Apple m1 max macbook pro
The new 16-inch M1 Max MacBook Pro is expensive, but the top-end M1 Max chip proves that Apple Silicon can genuinely go toe-to-toe with the most powerful mobile workstations available from rival PC manufacturers.

Apple’s decision to abandon Intel processors and move the Mac platform to its home-grown Apple Silicon was greeted with some concern by many Mac users — concern that was allayed by the first generation of Macs using Apple’s M1 chip, which combined strong performance and impressive battery life.

However, it was clear that those first-generation M1 Macs, launched in late 2020, were aimed at mainstream users, and Apple continued to sell Intel-based MacBook Pro and Mac Pro models for its more demanding professional users. The arrival of the second wave of M1 Macs is, therefore, a crucial challenge for Apple, as it needs to prove that its new M1 Pro and M1 Max chips can deliver the performance that its professional users require.  

It’s a challenge that Apple seems to have relished, as the new 16-inch MacBook Pro provides an impressive — if expensive — upgrade for existing owners. 

M1 Max Design & features 

At first glance, the new MacBook Pro doesn’t look dramatically different from its Intel-based predecessor, which was last updated in late 2019. However, closer examination reveals some significant differences, starting with Apple’s decision to abandon the unloved Touch Bar. This has been replaced by a more traditional row of physical function keys (now there’s innovation for you), including a much larger Escape key, which is a welcome detail. The entire keyboard has also been updated, with “mechanical keys that pro users love” and which do, thankfully, travel well and feel firm when typing.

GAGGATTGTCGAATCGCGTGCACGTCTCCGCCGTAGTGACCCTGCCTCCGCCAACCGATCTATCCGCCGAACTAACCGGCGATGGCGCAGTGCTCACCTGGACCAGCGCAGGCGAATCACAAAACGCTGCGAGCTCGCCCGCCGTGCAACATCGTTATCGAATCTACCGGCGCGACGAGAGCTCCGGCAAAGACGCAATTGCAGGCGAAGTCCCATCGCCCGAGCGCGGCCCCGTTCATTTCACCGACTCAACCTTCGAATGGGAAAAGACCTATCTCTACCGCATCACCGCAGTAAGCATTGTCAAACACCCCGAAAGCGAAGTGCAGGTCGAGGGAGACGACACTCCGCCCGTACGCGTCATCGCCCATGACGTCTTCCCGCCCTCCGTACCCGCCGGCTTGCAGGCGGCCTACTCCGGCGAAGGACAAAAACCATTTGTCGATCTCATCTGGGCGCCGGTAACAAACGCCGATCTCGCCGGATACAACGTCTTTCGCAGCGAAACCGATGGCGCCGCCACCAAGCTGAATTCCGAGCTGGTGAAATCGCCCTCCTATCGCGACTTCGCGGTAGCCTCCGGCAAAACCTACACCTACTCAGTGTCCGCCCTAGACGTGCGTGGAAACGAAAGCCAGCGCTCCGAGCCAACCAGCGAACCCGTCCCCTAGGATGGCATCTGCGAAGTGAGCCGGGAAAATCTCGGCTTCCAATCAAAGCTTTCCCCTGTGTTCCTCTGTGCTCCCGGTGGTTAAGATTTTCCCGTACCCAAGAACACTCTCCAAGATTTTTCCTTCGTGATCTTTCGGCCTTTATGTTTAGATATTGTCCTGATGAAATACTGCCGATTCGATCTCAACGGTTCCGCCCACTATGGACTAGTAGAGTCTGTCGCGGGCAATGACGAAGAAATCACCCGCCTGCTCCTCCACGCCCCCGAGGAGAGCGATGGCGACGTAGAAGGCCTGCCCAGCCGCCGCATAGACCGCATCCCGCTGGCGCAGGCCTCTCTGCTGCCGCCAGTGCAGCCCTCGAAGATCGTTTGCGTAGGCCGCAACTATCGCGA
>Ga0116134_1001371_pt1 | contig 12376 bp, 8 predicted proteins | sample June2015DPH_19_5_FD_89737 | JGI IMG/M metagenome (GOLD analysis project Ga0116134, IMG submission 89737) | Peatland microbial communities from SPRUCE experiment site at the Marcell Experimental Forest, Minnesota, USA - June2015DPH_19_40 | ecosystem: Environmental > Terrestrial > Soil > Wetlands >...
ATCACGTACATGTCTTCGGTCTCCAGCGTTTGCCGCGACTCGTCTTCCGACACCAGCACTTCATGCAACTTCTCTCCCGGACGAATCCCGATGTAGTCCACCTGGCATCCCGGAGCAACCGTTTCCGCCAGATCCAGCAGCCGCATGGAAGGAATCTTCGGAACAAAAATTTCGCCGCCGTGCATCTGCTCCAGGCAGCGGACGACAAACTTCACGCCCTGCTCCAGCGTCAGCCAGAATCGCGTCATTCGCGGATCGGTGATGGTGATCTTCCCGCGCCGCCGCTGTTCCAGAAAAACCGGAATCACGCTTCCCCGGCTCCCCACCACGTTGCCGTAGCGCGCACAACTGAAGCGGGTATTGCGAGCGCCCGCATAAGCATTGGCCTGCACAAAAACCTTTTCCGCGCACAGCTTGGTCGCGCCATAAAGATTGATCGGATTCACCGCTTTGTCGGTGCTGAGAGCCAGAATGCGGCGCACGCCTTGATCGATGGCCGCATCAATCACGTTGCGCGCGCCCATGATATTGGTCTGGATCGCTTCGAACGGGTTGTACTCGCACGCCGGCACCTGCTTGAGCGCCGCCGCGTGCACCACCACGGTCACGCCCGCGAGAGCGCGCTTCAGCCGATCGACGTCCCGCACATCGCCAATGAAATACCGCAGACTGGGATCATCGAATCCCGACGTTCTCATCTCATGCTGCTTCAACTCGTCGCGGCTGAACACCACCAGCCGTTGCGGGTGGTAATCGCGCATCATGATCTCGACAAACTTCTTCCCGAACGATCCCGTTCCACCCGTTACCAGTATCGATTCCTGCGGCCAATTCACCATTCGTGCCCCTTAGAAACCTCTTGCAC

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Another detail, which hasn’t been much commented upon, is the slight increase in screen size for the Liquid Retina Display, which means that, to be precise, this is actually the 16.2-inch MacBook Pro. This does means that the new MacBook Pro is slightly larger and heavier, measuring 16.8mm thick, 355mm wide and 248mm deep (0.66in. x 14.01in. x 9.77in.), and weighing either 2.1kg (4.7lbs) with the M1 Pro chip, or 2.2kg (4.8lbs) for the M1 Max version reviewed here. That compares with 16.2mm thick, 350mm wide and 246mm deep, and a weight of 2.0kg for the Intel-based 2019 model (0.64in. x 13.78in. x 9.68in., 4.4lbs).

Even so, that’s still a good weight for such a large laptop, and many professional users will welcome the new Liquid Retina XDR Display and its increase in resolution from 3072 by 1920 (226ppi) to 3456 by 2234 (254ppi). The display also supports XDR with 1000 nits sustained brightness (peak brightness of 1600 nits), a 1,000,000:1 contrast ratio and Apple’s ProMotion feature, which allows the refresh rate to vary dynamically between 47.95Hz and 120Hz depending on the content being displayed.

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The Liquid Retina Display also supports a variety of colour standards, including the sRGB for web graphics and design and DCI-P3 for video-editing work, and there’s even a handy pull-down menu in the Display Preferences panel that allows you to quickly select the required colour standard for different tasks. Needless to say, the display is impressively bright, sharp and colourful when viewed with the naked eye, but it’s the technical quality of the display that will have many professional and creative users eagerly eyeing the new MacBook Pro as their future mobile workstation. 

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